One day, Yasha, then aged 27 years, went to see the officials at the Alexandrovsk power works, and requested work as an electrical engineer. When asked for his qualifications and experience, Yasha pretended to be a qualified engineer, referring to the jobs he had undertaken in the Hungarian prisoner-of-war camp. On the strength of his convincing performance, he was given a job. His sister Raya, a midwife and nurse, obtained a position as a nursing assistant. Her husband, Borya Kasanik, obtained a job in leather production at a government office. Clara Tafipolsky was still studying medicine in Ekaterinoslav together with Yasha's girlfriend, Sima. Sara Tafipolsky was at the time employed as a surgeon in an army hospital south of Kharkov (the Ukraine capital), and was still dallying with Sasha--a former patient, but now her assistant (and lover!). And Yasha's brother, Borya Tafipolsky, spent all his time making repeated trips to Bozhedarovka...to salvage and sell whatever was left unlooted.
In late 1920, at the onset of the harsh Russian winter, Yasha determined that the first step for the family to achieve their goal of emigrating to Australia was for himself to make the trip first himself, by boat, to investigate the practicality of the plan. However, Yasha had no authorization to travel, no exit permit to leave Russia or other necessary documents, and would have to leave Russia illegally. Yasha informed his parents Abram and Sarah of his decision to try to get out Russia--somehow! Abram and Sarah were devastated, fearing for their youngest son's safety. Yasha reassured them, promising to return to Russia by the following winter, in order to help them survive. Yasha also contacted his love, Sima Morochovsly, in Ekaterinoslav, and--according to Sima's later testimony-- promised that he would come back from his journey and marry her! Yasha then left his job, in late 1920, and set out on an epic journey which ended in Constantinople (now Istanbul), Turkey--following a perilous route and overcoming incredible obstacles...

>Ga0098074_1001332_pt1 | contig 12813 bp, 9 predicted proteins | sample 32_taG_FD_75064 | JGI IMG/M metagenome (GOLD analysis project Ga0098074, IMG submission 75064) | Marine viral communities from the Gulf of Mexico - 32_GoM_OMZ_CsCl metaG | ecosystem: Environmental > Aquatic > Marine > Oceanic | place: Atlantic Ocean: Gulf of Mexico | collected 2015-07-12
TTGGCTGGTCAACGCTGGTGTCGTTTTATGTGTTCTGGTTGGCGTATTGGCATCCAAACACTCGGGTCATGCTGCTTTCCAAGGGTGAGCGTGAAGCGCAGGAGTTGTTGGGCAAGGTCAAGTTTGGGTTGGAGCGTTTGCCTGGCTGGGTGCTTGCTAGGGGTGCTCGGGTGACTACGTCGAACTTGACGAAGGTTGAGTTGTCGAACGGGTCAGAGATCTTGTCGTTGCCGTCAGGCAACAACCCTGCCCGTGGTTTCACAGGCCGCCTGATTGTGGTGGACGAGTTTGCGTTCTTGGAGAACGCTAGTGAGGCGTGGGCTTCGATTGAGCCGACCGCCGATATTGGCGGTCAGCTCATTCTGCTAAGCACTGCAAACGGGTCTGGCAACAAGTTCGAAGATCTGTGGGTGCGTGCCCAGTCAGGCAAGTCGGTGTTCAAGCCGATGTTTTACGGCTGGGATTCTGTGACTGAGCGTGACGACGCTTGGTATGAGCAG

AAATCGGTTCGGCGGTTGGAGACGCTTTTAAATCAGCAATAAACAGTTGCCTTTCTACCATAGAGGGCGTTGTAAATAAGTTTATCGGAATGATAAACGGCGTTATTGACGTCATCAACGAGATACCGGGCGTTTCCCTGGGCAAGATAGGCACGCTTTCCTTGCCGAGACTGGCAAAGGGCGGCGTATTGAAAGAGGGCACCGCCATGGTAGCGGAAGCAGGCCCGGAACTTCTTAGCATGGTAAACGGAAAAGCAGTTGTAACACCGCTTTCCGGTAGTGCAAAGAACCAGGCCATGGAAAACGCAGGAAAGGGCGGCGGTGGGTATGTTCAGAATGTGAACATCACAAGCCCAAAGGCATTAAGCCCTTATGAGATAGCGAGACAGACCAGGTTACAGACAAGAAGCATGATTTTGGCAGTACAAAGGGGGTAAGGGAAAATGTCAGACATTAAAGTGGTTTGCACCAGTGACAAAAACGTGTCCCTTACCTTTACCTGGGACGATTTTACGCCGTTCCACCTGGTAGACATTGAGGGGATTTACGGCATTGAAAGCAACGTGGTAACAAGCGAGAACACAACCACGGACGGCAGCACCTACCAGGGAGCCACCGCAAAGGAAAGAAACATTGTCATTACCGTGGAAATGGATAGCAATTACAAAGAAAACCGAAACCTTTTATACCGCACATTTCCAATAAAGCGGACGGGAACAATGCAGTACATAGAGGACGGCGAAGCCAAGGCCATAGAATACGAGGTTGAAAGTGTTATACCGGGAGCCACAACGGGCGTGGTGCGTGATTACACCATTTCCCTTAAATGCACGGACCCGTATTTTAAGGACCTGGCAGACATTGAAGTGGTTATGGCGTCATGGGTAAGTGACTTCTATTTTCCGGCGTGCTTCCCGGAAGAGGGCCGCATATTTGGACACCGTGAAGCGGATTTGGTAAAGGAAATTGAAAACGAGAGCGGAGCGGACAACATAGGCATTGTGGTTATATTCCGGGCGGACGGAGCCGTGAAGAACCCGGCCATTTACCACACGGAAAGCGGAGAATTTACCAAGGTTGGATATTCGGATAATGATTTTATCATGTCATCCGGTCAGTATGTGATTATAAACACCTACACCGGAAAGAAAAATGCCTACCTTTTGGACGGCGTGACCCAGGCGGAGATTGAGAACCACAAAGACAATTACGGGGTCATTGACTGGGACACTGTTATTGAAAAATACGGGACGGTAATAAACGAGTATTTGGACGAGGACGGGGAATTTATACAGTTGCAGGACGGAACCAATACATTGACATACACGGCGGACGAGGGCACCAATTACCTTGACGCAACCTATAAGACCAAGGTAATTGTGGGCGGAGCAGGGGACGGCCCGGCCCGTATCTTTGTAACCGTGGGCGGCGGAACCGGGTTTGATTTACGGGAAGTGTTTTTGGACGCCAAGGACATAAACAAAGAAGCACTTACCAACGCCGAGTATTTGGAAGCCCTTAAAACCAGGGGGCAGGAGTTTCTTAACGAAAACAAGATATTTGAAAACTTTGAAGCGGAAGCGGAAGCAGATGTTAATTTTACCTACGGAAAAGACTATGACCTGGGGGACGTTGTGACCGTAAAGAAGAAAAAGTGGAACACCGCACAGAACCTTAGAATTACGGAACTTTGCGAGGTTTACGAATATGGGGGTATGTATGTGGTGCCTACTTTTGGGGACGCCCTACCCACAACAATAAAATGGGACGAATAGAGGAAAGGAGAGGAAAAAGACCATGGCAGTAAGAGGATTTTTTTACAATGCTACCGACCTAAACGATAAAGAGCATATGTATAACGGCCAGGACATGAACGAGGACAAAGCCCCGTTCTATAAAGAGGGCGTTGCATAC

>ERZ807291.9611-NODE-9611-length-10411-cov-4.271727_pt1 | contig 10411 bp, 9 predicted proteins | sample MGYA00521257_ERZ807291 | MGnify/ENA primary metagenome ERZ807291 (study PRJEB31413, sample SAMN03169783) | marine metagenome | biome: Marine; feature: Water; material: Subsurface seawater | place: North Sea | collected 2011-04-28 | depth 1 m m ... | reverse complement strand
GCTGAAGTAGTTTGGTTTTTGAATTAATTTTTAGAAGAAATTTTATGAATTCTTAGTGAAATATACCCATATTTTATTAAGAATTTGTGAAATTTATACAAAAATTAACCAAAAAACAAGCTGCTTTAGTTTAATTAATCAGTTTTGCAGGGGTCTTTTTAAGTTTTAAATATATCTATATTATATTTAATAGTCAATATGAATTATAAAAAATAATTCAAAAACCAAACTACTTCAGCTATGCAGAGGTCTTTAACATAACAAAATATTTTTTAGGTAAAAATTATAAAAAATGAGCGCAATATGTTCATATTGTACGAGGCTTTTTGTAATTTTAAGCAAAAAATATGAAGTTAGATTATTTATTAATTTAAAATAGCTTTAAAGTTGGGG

First, Yasha arranged false documents for himself in a new name--buying the services of a document forger by repairing the forger's broken typewriter. Yasha created an entirely new life story for his new persona. His journey was nothing short of astonishing. He set off in a northerly direction, arriving at the city of Kharkov (the Ukraine capital), in freezing winter conditions. There he met a former acquaintance who gave him work requiring his mechanical skills. After a month, he left Kharkov, travelling south by train to the city of Rostov, on the Don river.
The city of Rostov is often called "the Gates to the Caucasus", as it lies at the entrance to the Caucasus mountains. In Rostov, Yasha again used his old friendships to secure odd jobs in order to "get by". After several weeks, Yasha then travelled directly south to Sochi, a city on the eastern shore of the Black Sea (now one of Russia's most famous seaside resorts). Again, he used his contacts to obtain casual work. From Sochi, Yasha travelled to the prominent city of Baku, in the state of Azerbaijan, Baku being located on the Caspian Sea.